A post at An Examined Life on religious humor prompted me to think some more on the effect of prudophobia -- the fear of being thought a prude -- has on our culture.
A prude may be defined as someone who thinks you shouldn't enjoy something you enjoy. Prudes are mercilessly mocked by people who think they should enjoy something prudes think they shouldn't enjoy.
Since most people think they should enjoy something some prude, somewhere, thinks they shouldn't, most people find the thought that they themselves might be thought a prude to be at least mildly off-putting. And a lot of people, I suspect, are downright afraid of the thought that they might think they themselves are a prude. Isn't it bad enough that we turn into our parents? Do we have to turn into our grandparents?
So, moved by prudophobia, we hepsters refuse to judge the entertainment habits of others; de gustibus, and so forth.
Though there's a limit, isn't there? I mean, between the prudes and the pigs, we find us, who have achieved a decent balance between what's decent and what's stick-in-the-mud. Even if the pigs can't tell us and the prudes apart.
Now, I don't know any better than anyone else where to draw the line between what is acceptable and what isn't, but I think the solution will encompass the following idea:
That doing something is enjoyable doesn't mean I should do it.
It's an idea that, in the abstract, all but axiomatic Epicureans would agree with. What it lets you do, though, is break the link between what is enjoyable and what is right.
The prude's mistake is to think pleasure can be prevented by an act of will. If that were true, it would follow [more or less] that only malicious people can take pleasure in something that should not be done. The end of this line of reasoning: you can do what you enjoy as long as you aren't doing it maliciously.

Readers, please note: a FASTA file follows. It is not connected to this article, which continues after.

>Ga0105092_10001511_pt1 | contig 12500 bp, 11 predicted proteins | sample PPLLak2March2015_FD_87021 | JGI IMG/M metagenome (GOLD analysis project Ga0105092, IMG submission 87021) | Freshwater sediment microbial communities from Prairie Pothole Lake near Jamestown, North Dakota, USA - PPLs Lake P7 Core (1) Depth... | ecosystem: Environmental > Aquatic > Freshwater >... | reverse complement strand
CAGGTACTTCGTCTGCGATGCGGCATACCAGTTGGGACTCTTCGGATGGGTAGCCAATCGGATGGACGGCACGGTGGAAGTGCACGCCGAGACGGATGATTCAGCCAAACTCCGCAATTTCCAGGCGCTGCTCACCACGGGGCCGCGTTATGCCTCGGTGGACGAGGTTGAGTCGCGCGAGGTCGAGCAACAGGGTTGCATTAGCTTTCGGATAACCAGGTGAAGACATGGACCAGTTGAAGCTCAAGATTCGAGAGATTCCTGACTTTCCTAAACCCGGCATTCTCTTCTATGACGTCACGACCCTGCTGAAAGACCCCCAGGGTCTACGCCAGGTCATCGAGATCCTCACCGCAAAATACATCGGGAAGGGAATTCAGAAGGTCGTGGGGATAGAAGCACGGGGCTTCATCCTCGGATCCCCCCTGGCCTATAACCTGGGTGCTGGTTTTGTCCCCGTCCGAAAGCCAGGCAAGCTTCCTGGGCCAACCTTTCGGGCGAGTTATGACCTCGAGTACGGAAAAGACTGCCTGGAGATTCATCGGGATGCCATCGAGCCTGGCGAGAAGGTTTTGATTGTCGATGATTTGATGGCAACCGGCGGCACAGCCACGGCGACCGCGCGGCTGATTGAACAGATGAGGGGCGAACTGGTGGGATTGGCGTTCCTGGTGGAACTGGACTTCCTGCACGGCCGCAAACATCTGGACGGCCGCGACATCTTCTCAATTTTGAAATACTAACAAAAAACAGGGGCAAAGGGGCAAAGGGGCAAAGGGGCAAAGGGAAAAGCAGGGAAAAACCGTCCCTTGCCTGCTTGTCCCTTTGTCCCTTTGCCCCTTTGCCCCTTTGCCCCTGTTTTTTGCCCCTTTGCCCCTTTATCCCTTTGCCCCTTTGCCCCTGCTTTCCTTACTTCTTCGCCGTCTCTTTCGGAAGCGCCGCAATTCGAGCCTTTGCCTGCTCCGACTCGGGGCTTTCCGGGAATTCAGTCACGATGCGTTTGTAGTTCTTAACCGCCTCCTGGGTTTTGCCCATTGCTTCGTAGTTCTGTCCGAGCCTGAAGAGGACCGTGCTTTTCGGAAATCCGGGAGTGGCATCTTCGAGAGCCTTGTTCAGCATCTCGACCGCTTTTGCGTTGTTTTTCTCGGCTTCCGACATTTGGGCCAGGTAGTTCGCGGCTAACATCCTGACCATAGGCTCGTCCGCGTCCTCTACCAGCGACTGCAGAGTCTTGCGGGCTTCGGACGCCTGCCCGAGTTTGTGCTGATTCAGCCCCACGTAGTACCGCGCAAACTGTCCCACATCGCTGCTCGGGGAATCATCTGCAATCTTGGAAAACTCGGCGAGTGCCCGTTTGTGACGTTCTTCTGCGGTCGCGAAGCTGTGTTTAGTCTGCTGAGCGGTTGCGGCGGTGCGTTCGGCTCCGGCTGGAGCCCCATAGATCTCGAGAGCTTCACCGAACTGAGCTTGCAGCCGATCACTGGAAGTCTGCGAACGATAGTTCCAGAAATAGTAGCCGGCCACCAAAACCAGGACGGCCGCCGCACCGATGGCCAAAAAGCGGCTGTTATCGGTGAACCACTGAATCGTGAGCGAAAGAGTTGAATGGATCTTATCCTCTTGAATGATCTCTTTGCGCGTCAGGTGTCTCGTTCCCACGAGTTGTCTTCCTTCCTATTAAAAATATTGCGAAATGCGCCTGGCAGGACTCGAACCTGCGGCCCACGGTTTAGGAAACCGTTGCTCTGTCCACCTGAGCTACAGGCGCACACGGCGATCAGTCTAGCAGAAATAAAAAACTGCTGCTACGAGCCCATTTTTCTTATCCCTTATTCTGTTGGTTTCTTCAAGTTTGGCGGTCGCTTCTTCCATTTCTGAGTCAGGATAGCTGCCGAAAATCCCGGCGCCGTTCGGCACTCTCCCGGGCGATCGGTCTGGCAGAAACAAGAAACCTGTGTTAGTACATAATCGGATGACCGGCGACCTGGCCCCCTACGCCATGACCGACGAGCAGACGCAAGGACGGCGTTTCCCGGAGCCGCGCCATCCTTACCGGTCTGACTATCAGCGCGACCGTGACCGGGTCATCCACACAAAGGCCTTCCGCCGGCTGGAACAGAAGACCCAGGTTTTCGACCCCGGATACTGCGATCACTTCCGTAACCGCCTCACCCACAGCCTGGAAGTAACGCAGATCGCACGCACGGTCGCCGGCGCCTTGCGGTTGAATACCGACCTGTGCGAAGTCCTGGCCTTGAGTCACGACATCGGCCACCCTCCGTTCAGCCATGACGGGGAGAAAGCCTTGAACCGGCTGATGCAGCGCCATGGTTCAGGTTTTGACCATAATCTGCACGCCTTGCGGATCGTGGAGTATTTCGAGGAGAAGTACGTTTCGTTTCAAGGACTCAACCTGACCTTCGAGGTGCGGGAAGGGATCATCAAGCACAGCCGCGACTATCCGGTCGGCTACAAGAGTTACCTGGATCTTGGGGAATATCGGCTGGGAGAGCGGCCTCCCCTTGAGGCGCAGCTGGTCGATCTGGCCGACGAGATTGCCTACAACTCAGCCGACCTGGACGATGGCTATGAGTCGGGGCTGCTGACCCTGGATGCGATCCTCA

If, however, pleasure doesn't imply liceity, then... well, then nothing in particular follows. If I think a certain joke is funny, it doesn't follow that I should tell it, or even put up with its being told. If I enjoy reading a certain blog, or watching a certain TV show, or singing a certain song, it doesn't follow that I may do any of these things.
And if whether I enjoy something has nothing to do with whether I should do it, it also has nothing to do with whether I should counsel others not to do it. (Though it may affect how I should counsel them.)
The standard, then, isn't whether something is enjoyable, but whether it's good for you.
What I haven't given enough thought about yet is my impression that this standard is recognized to a far greater degree in matters of food and drink than it is in matters of entertainment. Evangelical vegans are a bore, but nutritionists get a hearing. The United States, at least, seems far more ready to admit the possibility of bad effects from what goes into their mouths than from what goes into their eyes and ears. Not entirely without reason, perhaps -- the result of eating a candy bar is a lot more deterministic than the result of watching an immoral commercial -- but neither entirely without unreasonable inconsistency.